One of London, Ont.'s oldest standing trees is slated to come down
LONDON, ONT. -- It’s known as the 'big oak tree' on James Street in Lambeth, one of London’s oldest trees, it is believed to be between three and four hundred years old.
“It's a majestic tree. it really is, you know and the history of it, sitting here on James Street. It was here when the farm was owned by James and Sarah Beattie.” says Doris Montgomery of the Westminster Historical Society.
Montgomery says the oak tree has quite the history. It stood tall before the area became farmland, and then eventually was established as part of the Lambeth fairgrounds.
“This area was originally the fairgrounds before the houses were built,” says Montgomery. “This was the Lambeth fairgrounds and the story is the tree was right in the middle of the racetrack on the fairgrounds, so it certainly has a history.”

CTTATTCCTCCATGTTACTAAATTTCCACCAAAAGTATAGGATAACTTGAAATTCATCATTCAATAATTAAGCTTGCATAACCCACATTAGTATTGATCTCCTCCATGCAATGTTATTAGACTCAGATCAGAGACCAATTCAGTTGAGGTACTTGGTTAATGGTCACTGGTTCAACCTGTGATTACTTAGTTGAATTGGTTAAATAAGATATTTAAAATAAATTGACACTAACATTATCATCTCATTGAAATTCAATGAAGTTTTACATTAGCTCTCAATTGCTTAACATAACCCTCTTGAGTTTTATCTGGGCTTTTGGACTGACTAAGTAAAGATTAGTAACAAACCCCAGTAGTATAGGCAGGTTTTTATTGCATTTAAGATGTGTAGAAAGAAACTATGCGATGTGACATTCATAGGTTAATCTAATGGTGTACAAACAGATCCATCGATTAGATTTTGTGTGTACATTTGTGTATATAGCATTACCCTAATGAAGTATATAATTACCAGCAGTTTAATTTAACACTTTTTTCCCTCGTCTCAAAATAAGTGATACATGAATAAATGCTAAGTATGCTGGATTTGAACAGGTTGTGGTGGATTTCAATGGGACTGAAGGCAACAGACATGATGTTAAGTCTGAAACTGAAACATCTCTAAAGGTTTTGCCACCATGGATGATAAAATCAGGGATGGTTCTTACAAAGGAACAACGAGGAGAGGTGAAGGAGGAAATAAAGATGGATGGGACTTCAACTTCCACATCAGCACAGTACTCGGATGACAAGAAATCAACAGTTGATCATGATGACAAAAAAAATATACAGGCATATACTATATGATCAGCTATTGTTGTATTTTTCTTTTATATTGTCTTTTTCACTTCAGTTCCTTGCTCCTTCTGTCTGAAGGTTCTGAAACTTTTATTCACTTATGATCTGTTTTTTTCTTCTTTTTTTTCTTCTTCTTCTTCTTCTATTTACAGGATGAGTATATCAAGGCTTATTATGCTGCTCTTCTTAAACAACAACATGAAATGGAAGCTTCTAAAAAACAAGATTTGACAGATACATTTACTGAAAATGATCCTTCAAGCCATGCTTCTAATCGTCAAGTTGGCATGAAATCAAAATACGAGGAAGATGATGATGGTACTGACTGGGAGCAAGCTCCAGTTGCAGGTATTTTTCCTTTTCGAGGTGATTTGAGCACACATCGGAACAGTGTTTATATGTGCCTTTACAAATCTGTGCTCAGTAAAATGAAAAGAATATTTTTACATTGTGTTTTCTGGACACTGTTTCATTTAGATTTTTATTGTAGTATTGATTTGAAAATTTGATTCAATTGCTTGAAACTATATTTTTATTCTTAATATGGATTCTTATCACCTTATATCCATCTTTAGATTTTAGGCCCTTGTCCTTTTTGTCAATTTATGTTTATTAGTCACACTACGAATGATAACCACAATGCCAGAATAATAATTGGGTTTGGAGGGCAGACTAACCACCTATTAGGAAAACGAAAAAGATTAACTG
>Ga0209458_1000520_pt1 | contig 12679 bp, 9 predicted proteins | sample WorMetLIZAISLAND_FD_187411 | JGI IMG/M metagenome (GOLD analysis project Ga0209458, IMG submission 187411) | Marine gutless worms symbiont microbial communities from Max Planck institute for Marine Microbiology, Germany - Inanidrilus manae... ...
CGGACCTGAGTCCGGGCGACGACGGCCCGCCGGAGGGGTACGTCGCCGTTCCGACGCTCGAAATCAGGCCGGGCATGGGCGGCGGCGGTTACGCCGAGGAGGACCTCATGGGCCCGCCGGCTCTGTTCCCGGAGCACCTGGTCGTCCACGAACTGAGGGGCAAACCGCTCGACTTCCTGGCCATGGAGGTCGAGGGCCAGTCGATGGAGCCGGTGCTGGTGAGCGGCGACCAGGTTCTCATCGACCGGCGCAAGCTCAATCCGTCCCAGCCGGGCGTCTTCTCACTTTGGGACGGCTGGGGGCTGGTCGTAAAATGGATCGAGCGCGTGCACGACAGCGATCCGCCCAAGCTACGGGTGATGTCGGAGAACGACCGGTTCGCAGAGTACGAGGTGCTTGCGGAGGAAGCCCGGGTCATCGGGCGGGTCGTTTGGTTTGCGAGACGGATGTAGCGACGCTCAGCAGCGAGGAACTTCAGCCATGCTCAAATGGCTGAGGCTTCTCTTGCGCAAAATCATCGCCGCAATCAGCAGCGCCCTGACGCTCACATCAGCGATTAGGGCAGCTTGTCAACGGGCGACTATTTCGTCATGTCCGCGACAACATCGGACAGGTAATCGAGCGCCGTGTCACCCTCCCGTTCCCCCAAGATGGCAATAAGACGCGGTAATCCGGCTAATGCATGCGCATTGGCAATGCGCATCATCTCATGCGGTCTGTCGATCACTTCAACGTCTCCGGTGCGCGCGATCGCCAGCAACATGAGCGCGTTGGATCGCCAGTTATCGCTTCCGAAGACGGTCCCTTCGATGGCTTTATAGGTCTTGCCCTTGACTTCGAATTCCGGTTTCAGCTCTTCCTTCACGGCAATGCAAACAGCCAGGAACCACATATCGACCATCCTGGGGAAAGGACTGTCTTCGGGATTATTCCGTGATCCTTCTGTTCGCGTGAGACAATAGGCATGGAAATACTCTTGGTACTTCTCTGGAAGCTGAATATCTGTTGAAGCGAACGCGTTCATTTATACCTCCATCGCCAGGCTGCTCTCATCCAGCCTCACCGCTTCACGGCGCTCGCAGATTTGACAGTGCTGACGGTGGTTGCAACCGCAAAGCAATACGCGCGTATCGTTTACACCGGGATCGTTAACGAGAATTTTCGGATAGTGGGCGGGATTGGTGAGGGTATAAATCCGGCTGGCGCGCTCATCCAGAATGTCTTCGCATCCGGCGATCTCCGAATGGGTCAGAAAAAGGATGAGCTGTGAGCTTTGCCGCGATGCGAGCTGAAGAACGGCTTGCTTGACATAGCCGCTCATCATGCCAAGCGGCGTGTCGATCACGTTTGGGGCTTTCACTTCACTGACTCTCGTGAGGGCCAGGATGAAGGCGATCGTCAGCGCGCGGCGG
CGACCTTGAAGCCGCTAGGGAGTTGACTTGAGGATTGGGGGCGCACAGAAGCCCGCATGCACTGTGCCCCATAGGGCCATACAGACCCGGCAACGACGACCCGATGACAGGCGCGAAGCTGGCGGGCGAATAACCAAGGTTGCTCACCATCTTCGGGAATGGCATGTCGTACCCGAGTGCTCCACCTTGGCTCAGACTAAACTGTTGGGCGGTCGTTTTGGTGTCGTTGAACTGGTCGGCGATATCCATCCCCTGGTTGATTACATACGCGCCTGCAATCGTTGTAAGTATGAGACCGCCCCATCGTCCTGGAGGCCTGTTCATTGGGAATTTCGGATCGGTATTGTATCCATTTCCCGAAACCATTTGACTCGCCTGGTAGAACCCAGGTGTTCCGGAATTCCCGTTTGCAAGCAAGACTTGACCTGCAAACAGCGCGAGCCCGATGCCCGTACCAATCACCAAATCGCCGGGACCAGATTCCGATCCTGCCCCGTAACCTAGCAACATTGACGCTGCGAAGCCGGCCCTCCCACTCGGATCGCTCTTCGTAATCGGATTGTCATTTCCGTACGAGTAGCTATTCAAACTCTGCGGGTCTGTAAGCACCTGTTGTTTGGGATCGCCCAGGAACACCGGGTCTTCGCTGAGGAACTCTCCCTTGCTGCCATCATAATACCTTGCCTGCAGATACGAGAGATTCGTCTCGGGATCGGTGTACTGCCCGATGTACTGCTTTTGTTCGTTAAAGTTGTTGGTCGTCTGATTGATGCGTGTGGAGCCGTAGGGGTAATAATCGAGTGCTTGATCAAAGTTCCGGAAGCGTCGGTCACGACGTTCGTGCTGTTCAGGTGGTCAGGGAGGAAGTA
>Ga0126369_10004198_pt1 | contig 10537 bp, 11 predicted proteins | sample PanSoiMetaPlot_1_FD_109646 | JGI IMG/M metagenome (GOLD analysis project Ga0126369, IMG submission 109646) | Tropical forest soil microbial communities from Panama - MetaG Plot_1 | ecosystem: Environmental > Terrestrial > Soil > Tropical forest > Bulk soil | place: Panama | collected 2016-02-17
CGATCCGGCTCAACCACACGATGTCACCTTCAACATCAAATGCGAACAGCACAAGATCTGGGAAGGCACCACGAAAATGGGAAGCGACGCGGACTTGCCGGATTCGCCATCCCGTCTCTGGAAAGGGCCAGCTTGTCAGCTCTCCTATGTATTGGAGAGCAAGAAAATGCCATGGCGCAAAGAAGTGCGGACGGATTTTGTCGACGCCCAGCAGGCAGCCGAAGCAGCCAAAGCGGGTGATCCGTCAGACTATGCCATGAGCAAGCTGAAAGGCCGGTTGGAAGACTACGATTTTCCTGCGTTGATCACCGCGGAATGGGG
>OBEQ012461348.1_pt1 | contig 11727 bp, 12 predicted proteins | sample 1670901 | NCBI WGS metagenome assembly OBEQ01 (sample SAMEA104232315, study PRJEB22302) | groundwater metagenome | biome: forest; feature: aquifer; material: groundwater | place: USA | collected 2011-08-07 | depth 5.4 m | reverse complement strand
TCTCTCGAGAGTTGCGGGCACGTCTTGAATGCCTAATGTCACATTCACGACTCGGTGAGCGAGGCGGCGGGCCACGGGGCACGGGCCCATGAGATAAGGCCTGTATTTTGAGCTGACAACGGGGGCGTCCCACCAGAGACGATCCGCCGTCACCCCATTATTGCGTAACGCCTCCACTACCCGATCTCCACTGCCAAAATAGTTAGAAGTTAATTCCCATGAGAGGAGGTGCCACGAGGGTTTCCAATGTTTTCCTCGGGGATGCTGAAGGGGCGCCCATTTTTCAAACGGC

Other residents believe the tree was also a meeting spot for early settlers.
Unfortunately, the beloved tree, which has been painted by artists, written about by residents and also is home to a large beehive, has been showing decline over the years.
A member from the city’s forestry department says the tree has been under observation for years. It’s received deep rooted fertilization but that hasn’t worked and the tree has continued to decline. It’s now a safety issue and is slated to come down on the week of July 6.
The tree stands tall in front of Linda Fabian’s home. She says after living with it stretching across her property for 19 years, word that the tree has seen its end is upsetting.
“I instantly felt sick to my stomach and I went into our kitchen at work and said they are going to cut our tree down.”
Councillor for the ward, Anna Hopkins, says it’s a shame the tree can’t be saved.
“Seeing the history that this tree has seen throughout the years, there is a sadness to having it come down.”
For now the city will be collecting and saving the beehive inside the trunk before cutting down the tree.
Hopkins is hopeful the community and the city can work together to find a way to commemorate the tree.
She encourages residents to contact the city with any ideas they may have